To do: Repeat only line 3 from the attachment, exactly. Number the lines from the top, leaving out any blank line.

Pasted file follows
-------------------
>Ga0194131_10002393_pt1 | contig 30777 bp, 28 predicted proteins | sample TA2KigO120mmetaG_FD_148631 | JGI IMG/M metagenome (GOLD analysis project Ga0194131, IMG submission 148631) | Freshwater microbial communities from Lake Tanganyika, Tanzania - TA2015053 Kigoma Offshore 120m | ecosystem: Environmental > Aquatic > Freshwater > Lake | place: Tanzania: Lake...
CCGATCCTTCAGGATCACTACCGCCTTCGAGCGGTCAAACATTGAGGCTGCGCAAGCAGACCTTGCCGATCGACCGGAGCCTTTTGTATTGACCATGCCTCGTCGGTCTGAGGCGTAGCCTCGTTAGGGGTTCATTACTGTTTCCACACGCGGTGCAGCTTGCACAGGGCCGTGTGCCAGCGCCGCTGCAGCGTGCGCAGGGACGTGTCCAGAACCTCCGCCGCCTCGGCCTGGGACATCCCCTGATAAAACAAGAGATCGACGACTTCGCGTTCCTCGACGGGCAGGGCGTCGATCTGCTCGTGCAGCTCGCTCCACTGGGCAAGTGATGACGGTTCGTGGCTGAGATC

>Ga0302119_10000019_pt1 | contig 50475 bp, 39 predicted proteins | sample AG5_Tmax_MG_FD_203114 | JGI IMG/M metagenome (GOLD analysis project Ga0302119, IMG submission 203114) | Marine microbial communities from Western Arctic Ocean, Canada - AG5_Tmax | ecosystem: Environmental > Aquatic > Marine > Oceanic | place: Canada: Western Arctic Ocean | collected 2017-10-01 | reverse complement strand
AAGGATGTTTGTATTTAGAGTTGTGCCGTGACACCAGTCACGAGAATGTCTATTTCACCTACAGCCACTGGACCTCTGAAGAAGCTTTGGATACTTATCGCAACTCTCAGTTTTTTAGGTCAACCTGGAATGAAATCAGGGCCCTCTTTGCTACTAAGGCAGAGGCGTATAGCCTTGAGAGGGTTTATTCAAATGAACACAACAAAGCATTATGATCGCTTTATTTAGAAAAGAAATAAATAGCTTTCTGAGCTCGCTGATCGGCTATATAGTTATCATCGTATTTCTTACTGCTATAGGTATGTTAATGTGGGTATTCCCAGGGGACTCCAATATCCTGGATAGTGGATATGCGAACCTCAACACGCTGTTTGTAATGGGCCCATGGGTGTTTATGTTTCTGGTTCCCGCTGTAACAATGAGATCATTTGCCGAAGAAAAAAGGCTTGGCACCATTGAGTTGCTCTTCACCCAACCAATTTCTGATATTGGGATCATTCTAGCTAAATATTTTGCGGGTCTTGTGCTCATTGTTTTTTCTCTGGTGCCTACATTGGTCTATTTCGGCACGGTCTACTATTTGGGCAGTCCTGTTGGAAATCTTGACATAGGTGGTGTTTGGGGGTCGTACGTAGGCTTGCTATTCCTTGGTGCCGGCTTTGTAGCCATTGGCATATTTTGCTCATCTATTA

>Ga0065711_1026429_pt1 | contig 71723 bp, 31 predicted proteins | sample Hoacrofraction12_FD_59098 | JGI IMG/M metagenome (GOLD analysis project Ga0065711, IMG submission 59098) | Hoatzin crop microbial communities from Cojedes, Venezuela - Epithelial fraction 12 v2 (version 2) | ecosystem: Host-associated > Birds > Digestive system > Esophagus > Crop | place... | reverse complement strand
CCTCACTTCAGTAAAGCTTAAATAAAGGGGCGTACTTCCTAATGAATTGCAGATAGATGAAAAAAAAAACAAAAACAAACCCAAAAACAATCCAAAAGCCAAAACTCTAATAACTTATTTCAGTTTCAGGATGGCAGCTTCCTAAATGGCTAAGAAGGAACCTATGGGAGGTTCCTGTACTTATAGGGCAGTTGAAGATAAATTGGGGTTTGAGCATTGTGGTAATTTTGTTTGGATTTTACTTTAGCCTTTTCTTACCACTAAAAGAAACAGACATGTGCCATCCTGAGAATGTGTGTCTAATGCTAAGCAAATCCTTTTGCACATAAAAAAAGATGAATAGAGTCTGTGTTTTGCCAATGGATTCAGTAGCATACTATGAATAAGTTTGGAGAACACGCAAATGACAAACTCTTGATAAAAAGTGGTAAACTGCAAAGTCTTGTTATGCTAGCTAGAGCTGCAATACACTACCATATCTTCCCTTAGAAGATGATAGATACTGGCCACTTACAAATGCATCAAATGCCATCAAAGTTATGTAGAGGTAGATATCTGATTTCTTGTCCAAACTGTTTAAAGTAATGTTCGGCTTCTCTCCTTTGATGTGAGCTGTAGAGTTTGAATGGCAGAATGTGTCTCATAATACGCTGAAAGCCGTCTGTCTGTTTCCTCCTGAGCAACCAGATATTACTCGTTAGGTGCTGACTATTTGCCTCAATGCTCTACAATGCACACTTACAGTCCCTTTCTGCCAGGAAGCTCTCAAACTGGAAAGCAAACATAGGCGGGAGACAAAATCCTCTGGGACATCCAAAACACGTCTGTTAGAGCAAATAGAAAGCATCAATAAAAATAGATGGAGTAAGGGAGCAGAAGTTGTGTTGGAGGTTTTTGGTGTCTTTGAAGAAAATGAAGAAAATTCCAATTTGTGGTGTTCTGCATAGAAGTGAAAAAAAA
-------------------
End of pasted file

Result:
>Ga0302119_10000019_pt1 | contig 50475 bp, 39 predicted proteins | sample AG5_Tmax_MG_FD_203114 | JGI IMG/M metagenome (GOLD analysis project Ga0302119, IMG submission 203114) | Marine microbial communities from Western Arctic Ocean, Canada - AG5_Tmax | ecosystem: Environmental > Aquatic > Marine > Oceanic | place: Canada: Western Arctic Ocean | collected 2017-10-01 | reverse complement strand